16. Two sentences into the first paragraph and I realized that something didn't sound right about the language being used (too biased and opinionated). Then I realized I was on the website of The American College of Pediatricians (ACPeds) which is not the main, authoritative body of pediatric practice in the US. That's the American Academy of Pediatrics (AAP). ACPeds is actually an offshoot of AAP and is a protest group made and run by conservative pediatricians who were opposed to the pro-LGBTQ stance of the AAP on several issues. Nobody really pays attention to this aberrant group anymore lol. While I haven't really analyzed their article and their references (don't think it's worth anyone's time to do so tbh) these groups tend to be selective in quoting medical literature to support their point of views. Kind of like the anti-vaccination groups among the medical fraternity that repeatedly quote flawed studies to prove their point. I know we'd like scientific evidence to fit our Muslim narratives but I'd personally be happier if we don't look like we share our values with a group as un-scientific as ACPeds. Salaam.
  17. Sure. Heterotopic (putting a donor heart in the chest while leaving the original in situ) or piggy-back heart transplants, while not very common, are possible.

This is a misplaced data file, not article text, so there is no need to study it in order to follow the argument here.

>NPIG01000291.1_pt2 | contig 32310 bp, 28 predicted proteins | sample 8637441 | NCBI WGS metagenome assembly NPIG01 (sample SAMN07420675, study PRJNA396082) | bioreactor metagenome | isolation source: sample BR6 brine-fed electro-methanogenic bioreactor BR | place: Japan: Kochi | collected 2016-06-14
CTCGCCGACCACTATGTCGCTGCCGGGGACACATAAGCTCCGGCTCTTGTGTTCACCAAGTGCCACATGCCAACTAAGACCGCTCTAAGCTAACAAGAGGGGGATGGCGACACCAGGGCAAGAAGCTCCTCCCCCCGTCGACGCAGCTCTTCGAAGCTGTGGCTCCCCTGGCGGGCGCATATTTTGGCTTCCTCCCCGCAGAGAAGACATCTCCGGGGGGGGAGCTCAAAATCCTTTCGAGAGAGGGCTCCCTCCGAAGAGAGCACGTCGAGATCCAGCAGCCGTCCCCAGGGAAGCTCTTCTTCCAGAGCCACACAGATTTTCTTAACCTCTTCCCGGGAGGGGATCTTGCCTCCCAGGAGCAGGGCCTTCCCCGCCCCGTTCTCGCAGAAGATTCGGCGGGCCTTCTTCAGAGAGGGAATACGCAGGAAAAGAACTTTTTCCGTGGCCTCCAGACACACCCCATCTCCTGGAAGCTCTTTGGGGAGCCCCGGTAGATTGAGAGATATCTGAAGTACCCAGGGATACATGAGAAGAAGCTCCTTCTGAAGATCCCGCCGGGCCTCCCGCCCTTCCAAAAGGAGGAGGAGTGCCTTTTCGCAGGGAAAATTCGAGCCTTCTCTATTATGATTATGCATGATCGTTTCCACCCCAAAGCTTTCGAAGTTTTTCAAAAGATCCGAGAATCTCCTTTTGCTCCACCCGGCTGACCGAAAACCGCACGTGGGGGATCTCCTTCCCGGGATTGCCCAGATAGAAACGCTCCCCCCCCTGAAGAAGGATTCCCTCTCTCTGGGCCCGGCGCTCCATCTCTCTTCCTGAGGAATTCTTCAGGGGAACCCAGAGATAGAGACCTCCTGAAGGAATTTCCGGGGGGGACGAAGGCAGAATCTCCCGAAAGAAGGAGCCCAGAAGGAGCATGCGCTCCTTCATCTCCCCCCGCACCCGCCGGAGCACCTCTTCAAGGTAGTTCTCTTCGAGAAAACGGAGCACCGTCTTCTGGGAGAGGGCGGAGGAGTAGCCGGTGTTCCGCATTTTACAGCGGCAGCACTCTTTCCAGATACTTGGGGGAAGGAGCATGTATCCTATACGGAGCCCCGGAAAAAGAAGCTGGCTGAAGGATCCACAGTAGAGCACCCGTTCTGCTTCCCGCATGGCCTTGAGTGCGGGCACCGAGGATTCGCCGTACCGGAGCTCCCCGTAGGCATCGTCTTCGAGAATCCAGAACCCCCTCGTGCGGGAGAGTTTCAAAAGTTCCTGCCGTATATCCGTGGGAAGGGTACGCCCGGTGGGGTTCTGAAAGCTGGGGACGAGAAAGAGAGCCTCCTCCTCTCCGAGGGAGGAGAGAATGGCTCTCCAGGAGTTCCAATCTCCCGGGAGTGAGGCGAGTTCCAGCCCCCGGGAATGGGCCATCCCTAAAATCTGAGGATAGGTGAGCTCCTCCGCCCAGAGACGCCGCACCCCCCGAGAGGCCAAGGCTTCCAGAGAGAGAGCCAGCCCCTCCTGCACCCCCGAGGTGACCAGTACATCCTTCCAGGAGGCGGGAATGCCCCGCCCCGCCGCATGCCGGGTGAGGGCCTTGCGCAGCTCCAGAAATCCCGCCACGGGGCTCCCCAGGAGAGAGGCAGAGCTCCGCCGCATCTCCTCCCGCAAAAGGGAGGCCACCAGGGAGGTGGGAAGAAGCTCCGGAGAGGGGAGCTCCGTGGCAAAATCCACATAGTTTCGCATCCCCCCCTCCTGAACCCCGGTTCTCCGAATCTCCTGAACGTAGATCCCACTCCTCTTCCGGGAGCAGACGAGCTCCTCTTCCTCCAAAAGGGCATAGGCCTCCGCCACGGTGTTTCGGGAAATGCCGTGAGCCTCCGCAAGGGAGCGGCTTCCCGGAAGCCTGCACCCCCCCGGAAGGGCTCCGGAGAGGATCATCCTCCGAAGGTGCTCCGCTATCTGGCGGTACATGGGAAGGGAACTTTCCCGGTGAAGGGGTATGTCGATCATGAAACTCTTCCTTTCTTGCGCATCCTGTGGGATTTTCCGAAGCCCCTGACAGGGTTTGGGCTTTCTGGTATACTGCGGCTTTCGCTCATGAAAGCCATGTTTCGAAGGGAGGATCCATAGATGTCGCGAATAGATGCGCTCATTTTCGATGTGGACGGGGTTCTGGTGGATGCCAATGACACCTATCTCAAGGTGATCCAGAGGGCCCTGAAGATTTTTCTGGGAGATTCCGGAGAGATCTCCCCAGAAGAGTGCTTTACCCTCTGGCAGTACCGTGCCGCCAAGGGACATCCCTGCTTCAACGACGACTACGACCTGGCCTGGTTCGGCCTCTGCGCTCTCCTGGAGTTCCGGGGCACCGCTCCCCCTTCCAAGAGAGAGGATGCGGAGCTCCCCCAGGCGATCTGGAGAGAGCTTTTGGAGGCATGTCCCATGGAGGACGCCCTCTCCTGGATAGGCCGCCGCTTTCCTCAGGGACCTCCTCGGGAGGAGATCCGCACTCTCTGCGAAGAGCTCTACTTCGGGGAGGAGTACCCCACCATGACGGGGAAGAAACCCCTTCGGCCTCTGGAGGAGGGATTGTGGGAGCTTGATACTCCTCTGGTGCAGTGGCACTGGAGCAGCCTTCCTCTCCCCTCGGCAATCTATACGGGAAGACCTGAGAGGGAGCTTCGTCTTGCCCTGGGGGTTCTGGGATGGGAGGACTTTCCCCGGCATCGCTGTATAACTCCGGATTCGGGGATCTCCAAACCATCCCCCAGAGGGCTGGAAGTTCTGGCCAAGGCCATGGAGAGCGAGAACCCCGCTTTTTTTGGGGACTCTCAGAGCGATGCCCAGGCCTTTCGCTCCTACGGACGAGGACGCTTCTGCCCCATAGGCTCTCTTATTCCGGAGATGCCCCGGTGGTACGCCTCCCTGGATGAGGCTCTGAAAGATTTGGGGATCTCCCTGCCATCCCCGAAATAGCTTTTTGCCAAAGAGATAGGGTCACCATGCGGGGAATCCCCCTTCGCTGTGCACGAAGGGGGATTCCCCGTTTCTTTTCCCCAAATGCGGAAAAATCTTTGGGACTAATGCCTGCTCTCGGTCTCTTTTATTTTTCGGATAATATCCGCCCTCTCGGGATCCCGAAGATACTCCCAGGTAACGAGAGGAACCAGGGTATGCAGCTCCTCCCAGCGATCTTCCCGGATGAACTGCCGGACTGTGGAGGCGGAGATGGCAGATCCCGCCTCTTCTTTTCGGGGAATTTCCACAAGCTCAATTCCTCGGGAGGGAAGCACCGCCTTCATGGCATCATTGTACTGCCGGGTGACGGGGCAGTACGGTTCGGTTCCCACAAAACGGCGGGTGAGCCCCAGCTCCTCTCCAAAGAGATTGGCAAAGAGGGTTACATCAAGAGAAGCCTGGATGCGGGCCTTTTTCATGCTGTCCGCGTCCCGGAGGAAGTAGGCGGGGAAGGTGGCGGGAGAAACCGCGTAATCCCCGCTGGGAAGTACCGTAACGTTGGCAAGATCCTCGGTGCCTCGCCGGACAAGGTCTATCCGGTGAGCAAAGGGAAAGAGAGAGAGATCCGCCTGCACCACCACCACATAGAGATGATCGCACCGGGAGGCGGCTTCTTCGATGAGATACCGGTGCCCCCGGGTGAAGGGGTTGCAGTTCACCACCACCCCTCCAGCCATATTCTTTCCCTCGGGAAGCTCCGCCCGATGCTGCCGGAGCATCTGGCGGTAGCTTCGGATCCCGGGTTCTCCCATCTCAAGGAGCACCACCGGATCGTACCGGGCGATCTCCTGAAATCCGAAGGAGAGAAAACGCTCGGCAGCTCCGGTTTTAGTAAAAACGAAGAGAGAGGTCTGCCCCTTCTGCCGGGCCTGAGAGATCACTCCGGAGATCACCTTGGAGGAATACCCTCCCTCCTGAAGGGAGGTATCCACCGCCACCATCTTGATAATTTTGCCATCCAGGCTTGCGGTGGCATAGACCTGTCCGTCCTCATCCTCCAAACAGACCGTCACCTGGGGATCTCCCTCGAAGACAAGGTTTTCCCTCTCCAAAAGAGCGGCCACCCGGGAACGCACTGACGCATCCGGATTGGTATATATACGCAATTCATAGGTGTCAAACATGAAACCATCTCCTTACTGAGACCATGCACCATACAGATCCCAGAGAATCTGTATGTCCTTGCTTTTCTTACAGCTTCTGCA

18. Sick post man. Came in quite sometime after all of you but few other features of the internet have excited me more than ShiaChat over the years. Made so many friends, met so many inspiring people, found a few distant cousins and relatives. Learned so much. Can't help but feel a bit envious towards the people who conceived the idea of SC for the sawab they probably get from this. This was my evening hang-out place for the longest time in school. I really feel discovering SC and being part of this place made me a much better and more educated person and Muslim. Most of us born in Muslim families (like most kids born in other faiths lol) are never taught to question our beliefs and practices. While this may not sound like a good thing to many, but questioning your beliefs and practices, and finding out for yourself why and how they've come to exist is a wonderful feeling. Nothing reaffirms your faith in your madhab better than finding things out things about it for yourself. It lets you connect with your religion and culture on a level you didn't think was possible. I've done my fair share of embarrassing things in my time here too. :p None of my social network profiles are as embarrassing as my SC profile I think. I've come back to SC this week after a long hiatus. So much as changed (I CAN'T FIGURE THE EMOTICONS OUT, I CAN'T BELIEVE I WAS MODERATOR!!!) I feel like there should be some way to identify people who have gotten their usernames changed. Very confusing when someone says salam and you have no idea who they are. Hehe. Salaam.